“Then when Nick [Matt’s brother] passed away [three months later in a helicopter crash] this next song, ‘Long Lonely Road’ was used on a video they'd shot just before Nick passed away. It's another video that I watch a lot and think about Nick and think about Matt and they'll always be part of my Mixtape.”
Neil Young - ‘Tell Me Why’ (live at Massey Hall 1971)
“I went to boarding school at age eight … I was lucky I wasn't bullied or anything like that, but it's a pretty lonely place. You're not around your family, you only see your family every three weeks, that sort of thing.
“I remember hearing Neil Young for the first time, I think it was the Live Rust album. The lyrics and the solitude… music for me, it's like a comfort blanket at times … those songs that really, really get inside you, for a whole bunch of different reasons, they’re like your best friends you carry around with you for life.”
Bob Dylan - ‘Boots of Spanish Leather’
“Oh, I’m sailin' away my own true love
I’m a-sailin' away in the morning
Is there somethin' I can send you from across the sea
From the place that I’ll be landing?”
“I’ve always really enjoyed my own company, right from really early age, as a young boy on the farm. I’d wander away with my imagination and a stick and I could do that for long, long periods of time.
“So traveling to me was never about living in London in a flat with a whole bunch of Kiwis or anything. I always wanted to travel by myself because I felt that it gave me so many more opportunities to meet people.
“To me, travel is all about learning and exploring and understanding different cultures and environments and cuisines and everything else. So I miss it, but to travel this country is... and that's what the campaign's all about now, let's get out and see the place.
“I've seen a lot of the country, but we used to drive from Wellington to Ahipara / 90 Mile Beach. It took two days to get up to the Far North.
“I just simply love the Pōhutakwa, the communities up there, how it's the Winterless North, the fishing, the swimming and the shellfish. It’s a beautiful part of the country.
“But so is Stuart Island. So is the Catlins, so is the West Coast. So is Gisborne. We live in New Zealand, it's extraordinary … it's just full of wonderful people, and we're not perfect by any stretch, but it's just heaven on earth, this country. I’m a massive fan.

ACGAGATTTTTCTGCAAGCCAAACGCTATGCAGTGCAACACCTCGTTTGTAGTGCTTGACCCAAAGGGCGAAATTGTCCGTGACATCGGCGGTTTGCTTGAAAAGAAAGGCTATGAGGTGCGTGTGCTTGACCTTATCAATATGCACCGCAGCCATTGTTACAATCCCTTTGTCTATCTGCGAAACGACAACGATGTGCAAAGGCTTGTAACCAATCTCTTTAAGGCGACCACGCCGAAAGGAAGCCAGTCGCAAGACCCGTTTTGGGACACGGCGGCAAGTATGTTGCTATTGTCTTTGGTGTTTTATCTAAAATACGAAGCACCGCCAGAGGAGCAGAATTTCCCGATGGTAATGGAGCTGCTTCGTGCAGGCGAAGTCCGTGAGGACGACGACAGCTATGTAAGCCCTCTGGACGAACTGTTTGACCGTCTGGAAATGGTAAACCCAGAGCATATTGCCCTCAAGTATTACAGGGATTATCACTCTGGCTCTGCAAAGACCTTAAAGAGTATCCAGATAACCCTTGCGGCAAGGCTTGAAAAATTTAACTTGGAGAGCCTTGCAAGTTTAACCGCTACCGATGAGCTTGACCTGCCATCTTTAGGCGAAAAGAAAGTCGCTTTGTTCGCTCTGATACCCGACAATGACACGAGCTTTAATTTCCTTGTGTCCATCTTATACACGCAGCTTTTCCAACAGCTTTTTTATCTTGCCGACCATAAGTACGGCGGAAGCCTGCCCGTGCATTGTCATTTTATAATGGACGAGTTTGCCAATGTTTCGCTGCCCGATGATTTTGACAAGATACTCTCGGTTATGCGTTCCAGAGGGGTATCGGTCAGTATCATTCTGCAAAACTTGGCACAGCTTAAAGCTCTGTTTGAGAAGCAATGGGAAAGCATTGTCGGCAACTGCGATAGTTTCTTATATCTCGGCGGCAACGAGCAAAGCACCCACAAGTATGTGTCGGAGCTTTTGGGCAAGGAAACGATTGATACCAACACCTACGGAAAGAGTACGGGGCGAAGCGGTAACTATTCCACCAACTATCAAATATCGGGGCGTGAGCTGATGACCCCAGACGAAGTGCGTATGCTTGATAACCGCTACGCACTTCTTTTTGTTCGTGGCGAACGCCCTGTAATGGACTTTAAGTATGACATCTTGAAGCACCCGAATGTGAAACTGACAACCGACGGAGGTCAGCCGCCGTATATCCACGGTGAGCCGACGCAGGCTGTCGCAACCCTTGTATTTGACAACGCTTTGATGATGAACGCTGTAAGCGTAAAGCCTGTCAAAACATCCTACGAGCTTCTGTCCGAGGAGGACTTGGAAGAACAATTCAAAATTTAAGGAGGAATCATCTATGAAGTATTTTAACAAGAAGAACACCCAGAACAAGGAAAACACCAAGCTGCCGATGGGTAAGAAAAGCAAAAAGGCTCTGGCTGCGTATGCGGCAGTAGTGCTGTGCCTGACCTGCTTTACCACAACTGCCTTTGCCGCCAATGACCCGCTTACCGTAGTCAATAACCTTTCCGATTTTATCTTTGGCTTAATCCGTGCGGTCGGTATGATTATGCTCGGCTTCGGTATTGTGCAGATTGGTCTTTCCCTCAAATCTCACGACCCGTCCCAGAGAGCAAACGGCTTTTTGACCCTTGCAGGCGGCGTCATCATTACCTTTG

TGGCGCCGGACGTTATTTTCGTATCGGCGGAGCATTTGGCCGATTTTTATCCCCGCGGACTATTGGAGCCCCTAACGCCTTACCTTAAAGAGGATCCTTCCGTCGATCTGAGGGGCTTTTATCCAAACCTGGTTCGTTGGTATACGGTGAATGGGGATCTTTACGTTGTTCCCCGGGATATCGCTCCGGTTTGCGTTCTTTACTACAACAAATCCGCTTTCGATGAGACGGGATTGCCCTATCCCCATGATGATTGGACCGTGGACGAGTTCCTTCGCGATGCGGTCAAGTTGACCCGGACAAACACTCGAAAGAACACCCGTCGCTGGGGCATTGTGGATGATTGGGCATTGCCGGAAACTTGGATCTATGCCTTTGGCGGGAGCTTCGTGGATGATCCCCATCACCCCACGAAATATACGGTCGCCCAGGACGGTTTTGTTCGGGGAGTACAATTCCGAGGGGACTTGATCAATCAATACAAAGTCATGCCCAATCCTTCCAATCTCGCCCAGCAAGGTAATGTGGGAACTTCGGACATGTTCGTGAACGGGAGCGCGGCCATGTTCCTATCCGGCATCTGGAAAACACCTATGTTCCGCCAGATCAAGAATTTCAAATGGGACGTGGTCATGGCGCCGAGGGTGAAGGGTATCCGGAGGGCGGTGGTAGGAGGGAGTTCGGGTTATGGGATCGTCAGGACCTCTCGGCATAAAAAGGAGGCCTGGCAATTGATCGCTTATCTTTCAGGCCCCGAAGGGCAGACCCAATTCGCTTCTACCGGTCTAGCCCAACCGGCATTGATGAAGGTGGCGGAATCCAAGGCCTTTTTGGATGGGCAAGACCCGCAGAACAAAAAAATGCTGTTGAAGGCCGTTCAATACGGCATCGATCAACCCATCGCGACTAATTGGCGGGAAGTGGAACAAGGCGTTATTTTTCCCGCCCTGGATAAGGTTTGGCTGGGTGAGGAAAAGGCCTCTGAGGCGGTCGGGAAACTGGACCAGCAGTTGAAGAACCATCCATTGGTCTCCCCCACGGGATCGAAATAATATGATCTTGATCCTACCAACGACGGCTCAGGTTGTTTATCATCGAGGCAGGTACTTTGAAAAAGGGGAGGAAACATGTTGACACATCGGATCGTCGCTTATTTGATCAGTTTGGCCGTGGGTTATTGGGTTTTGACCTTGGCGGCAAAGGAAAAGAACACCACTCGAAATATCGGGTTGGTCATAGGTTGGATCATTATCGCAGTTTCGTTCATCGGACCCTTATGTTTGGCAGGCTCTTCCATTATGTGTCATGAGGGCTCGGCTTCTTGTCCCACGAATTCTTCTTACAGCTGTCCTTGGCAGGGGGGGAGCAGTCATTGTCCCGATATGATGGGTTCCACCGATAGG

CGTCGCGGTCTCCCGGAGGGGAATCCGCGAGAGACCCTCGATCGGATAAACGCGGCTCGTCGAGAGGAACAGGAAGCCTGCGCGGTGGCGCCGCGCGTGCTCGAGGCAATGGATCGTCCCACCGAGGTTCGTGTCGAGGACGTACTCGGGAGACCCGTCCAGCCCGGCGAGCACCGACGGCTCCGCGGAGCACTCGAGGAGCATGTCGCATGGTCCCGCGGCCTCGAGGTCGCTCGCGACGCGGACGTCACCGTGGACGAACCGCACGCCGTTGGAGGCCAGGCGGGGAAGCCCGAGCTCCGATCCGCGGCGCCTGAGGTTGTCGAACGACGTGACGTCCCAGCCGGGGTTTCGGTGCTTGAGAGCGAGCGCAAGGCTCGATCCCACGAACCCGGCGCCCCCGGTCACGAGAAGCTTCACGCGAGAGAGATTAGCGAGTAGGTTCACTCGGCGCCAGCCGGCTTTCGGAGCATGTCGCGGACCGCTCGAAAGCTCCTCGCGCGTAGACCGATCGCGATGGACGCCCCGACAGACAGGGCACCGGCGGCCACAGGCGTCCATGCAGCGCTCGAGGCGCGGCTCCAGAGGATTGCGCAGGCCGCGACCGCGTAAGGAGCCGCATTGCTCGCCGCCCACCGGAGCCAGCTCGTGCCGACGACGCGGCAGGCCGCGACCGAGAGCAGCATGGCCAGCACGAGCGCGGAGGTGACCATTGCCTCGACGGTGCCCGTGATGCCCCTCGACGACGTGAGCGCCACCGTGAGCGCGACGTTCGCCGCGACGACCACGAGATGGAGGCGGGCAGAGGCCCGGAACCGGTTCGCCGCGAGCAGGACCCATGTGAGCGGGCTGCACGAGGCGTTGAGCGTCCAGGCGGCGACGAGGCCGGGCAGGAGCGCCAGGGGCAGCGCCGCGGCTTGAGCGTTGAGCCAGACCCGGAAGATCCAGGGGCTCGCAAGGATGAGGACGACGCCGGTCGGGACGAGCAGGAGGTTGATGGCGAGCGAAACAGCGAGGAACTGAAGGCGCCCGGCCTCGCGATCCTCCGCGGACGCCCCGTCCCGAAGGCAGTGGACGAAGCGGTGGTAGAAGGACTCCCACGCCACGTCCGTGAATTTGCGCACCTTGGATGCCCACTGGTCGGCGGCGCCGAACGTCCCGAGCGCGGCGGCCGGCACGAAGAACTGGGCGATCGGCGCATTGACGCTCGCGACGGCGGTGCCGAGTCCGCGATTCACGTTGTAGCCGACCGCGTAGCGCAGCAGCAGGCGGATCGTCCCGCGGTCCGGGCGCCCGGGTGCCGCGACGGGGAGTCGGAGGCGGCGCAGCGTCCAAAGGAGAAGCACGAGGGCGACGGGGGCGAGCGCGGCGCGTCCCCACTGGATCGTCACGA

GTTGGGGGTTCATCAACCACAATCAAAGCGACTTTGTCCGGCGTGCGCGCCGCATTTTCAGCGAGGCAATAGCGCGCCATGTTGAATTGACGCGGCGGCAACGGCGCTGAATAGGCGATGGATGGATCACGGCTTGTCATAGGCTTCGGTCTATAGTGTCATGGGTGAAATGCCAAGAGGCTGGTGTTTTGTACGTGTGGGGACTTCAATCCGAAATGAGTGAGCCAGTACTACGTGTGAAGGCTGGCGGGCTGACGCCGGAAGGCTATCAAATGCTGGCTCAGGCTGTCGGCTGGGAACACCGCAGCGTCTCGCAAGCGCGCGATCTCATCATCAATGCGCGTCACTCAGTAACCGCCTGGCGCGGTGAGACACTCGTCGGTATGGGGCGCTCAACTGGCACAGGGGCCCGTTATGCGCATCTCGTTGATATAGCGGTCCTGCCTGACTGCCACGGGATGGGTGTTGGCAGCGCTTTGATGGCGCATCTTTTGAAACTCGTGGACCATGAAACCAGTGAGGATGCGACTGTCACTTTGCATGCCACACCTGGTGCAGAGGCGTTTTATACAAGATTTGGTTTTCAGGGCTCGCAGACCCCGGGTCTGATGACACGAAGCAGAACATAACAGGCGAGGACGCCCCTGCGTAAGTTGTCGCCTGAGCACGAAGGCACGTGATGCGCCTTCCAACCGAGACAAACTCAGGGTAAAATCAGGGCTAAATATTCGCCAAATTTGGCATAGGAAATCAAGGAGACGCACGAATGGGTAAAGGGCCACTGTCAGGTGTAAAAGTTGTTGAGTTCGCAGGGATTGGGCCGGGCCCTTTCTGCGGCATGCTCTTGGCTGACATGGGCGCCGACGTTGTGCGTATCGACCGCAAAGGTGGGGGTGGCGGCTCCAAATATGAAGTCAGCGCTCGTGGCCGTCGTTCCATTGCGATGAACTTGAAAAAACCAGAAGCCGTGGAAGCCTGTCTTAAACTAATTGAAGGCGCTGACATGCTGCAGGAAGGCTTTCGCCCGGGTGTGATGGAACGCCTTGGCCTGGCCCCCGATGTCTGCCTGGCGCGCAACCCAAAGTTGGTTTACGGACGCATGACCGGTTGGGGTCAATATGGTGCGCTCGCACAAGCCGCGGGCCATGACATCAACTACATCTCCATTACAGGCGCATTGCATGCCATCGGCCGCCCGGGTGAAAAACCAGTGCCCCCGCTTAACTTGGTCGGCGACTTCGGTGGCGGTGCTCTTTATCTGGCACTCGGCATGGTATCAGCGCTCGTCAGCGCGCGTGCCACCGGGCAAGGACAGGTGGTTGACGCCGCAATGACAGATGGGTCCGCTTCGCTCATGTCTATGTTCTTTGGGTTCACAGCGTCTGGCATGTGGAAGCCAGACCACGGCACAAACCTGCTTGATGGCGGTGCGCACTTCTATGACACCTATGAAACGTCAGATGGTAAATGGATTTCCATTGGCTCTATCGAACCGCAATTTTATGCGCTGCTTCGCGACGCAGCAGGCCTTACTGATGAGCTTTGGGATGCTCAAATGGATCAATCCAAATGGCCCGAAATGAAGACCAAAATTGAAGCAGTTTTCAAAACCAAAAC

“I’ve traveled quite a lot and I hope that we get to travel again and see other parts of the world, but NZ, just love it. Absolutely love it.”
Rodriguez - ‘Sugar Man’
"I saw the film [Rodrigues documentary] Searching for Sugar Man just recently, it blew me away. But a great friend of mine, when I was living in Wellington about eight or nine years ago, he came over with a bottle of wine on a Friday night with his wife and we were by the fire. He said, "You got to listen to this album," and I was simply... I just love this album and love all his lyrics."
Al finished his chat with Charlotte with some thoughts on informal dining in Aotearoa.
“I went into fine dining. We opened [Wellington restaurant] Logan Brown in 1996 when I first got out of school. I thought that's what I had to do. I realised after 10 years that the jacket didn't fit and that informality is what we do best in this country.
“I kept thinking, ‘When are we at our best? What are the food memories that we really, really love? When are we best when we're eating?’ And it always just came back to the campground, the beach, the crib, the mare. Places where people feel comfortable.
“It didn't matter whether you're a high court judge or you're a freezing worker, anonymity reigns supreme, and you'll drink out of a jam jar, it doesn't matter. It's the conviviality of bringing people together.
“We’re beginning to understand that informality is our ace card. New Zealanders do informality better than anyone else in the world. That's because we love that barbecue or lighting a fire, or we've grown up at the beach where you can spear flounder at low tide, or you can dig for pipi.
“We always thought we needed to be like the rest of the world, but finally, everyone wants to be like us.”